Cepea, December 5, 2019 – Arabica coffee prices rose sharply in the Brazilian market in November, surpassing 500 BRL/60-kilo bag. On Nov. 29, the CEPEA/ESALQ Index for arabica coffee type 6 (delivered in São Paulo) closed at 510.02 BRL/bag (120.43 USD/bag), a staggering 17.9% up compared to that on Oct. 31.
The average Index in November, at 475.13 BRL (114.50 USD) per 60-kilo bag, was 12.7% higher than that from October and 2.9% higher than that from November/18, in real terms (values were deflated by the IGP-DI from Oct/19). The boost came from both the firm demand in the Brazilian market and the international valuation for this variety, mainly due to technical movements.
Concerns about the supply of arabica coffee also influenced price rises. Besides the lower production in Brazil in the 2019/20 season (negative biennial cycle), the percentage of the 2020/21 crop already traded is higher, since, with the sharp price rises in November, more deals were closed in both the spot and the future markets.
ROBUSTA – Robusta coffee prices increased in Brazil too, also reflecting the firm demand in Brazil and international valuations for this variety – which, in turn, came along with the price rises for arabica coffee. On Nov. 29, the CEPEA/ESALQ Index for the robusta type 6, screen 13, Espírito Santo State, closed at 314.21 BRL/60-kilo bag (74.19 USD/bag), 8.4% up compared to that on Oct. 31.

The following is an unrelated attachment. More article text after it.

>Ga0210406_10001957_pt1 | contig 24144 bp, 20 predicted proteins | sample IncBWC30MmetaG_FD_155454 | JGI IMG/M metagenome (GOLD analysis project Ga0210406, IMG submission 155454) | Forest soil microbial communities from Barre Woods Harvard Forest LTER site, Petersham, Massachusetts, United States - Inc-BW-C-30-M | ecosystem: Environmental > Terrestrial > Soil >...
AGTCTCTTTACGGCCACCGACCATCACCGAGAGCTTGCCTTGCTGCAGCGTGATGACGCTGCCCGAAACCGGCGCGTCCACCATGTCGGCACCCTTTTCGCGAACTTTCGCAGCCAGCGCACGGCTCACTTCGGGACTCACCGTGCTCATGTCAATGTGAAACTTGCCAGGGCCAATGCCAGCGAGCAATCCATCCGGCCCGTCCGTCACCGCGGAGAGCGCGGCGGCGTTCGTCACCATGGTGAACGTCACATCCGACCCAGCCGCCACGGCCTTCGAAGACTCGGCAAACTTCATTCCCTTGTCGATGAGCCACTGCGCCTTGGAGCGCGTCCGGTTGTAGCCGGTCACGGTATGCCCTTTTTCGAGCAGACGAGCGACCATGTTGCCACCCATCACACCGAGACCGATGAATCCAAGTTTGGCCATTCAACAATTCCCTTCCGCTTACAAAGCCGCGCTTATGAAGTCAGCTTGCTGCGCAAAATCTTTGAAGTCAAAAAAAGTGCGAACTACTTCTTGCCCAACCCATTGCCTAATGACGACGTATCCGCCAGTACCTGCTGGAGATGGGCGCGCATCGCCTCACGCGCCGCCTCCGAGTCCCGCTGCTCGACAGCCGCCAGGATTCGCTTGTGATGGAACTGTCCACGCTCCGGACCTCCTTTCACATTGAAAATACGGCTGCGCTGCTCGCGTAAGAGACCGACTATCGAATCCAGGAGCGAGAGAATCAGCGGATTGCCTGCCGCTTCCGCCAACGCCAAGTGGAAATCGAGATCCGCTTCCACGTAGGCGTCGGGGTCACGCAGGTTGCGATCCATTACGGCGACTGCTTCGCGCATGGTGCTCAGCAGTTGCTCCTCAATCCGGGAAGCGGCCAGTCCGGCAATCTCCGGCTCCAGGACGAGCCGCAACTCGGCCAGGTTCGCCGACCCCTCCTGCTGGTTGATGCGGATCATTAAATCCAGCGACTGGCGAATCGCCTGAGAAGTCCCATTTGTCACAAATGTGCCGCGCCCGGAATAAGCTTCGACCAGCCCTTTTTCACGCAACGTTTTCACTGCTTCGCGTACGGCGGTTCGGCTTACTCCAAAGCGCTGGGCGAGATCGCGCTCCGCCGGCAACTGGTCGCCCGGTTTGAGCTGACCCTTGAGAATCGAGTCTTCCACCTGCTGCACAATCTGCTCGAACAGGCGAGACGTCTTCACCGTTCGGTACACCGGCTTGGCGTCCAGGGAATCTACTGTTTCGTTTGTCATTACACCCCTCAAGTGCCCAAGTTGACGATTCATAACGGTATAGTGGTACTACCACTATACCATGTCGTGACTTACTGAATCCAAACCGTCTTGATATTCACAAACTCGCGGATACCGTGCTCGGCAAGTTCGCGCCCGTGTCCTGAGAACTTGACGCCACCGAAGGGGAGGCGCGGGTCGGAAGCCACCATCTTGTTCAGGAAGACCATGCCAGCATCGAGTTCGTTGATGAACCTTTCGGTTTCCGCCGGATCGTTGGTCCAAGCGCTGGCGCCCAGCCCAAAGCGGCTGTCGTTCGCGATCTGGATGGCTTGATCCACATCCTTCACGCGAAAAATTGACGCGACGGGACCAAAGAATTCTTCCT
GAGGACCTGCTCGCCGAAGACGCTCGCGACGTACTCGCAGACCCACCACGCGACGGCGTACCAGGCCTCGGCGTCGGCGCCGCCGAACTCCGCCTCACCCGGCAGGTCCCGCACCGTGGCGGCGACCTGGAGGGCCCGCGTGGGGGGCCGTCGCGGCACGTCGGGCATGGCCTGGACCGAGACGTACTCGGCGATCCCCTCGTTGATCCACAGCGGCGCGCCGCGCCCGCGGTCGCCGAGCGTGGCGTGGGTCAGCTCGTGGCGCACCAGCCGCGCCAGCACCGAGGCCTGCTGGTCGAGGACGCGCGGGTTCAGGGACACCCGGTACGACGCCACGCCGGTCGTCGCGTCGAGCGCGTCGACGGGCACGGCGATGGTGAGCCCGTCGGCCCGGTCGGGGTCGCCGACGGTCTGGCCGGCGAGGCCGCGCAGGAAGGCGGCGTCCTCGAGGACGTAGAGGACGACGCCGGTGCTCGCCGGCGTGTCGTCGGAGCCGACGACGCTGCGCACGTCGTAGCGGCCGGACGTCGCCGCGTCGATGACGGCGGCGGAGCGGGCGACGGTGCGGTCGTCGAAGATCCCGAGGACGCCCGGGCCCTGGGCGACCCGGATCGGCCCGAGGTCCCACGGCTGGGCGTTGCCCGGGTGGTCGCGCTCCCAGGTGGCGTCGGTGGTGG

Agents are focused on the harvesting of the 2019/20 crop in Vietnam, which is starting to step up. Robusta production in Vietnam should total 30.4 million bags, according to data from the USDA released in June/19, similar to the volume harvested in the previous crop (2018/19).
2020/21 CROP – In November, high rains were again observed in the arabica and robusta producing regions from Brazil. In this scenario, agents reported that crops are recovering, and a good productive potential is expected for 2020/21. It is worth to mention that most Cepea collaborators believe that the output from next season may not surpass that from 2018/19, which was a record.
In this case, agents are based on the drier weather observed until early October and on the lower crop management in the first months of crops development (since prices were lower), which caused some flowers and fruitlets to drop down. More accurate estimates on the output may be released after the beans-filling stage, which should happen in December.